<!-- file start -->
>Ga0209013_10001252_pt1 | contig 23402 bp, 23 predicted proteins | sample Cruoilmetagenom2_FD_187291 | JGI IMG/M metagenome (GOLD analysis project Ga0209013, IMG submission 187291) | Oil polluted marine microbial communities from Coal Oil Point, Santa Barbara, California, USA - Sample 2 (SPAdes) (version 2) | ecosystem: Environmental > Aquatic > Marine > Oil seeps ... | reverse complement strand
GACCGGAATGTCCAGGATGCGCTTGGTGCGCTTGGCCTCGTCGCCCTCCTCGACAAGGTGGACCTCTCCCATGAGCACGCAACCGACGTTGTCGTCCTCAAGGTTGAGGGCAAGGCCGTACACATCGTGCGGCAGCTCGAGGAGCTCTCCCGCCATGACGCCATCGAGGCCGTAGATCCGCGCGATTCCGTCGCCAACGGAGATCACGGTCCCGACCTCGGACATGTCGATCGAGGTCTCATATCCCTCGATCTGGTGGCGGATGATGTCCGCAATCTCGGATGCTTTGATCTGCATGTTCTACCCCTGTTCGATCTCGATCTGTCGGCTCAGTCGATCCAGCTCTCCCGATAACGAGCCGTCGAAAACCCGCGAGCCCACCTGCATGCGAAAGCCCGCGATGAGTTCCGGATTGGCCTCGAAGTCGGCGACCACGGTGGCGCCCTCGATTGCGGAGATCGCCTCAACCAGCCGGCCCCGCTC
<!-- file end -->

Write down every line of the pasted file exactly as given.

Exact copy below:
>Ga0209013_10001252_pt1 | contig 23402 bp, 23 predicted proteins | sample Cruoilmetagenom2_FD_187291 | JGI IMG/M metagenome (GOLD analysis project Ga0209013, IMG submission 187291) | Oil polluted marine microbial communities from Coal Oil Point, Santa Barbara, California, USA - Sample 2 (SPAdes) (version 2) | ecosystem: Environmental > Aquatic > Marine > Oil seeps ... | reverse complement strand
GACCGGAATGTCCAGGATGCGCTTGGTGCGCTTGGCCTCGTCGCCCTCCTCGACAAGGTGGACCTCTCCCATGAGCACGCAACCGACGTTGTCGTCCTCAAGGTTGAGGGCAAGGCCGTACACATCGTGCGGCAGCTCGAGGAGCTCTCCCGCCATGACGCCATCGAGGCCGTAGATCCGCGCGATTCCGTCGCCAACGGAGATCACGGTCCCGACCTCGGACATGTCGATCGAGGTCTCATATCCCTCGATCTGGTGGCGGATGATGTCCGCAATCTCGGATGCTTTGATCTGCATGTTCTACCCCTGTTCGATCTCGATCTGTCGGCTCAGTCGATCCAGCTCTCCCGATAACGAGCCGTCGAAAACCCGCGAGCCCACCTGCATGCGAAAGCCCGCGATGAGTTCCGGATTGGCCTCGAAGTCGGCGACCACGGTGGCGCCCTCGATTGCGGAGATCGCCTCAACCAGCCGGCCCCGCTC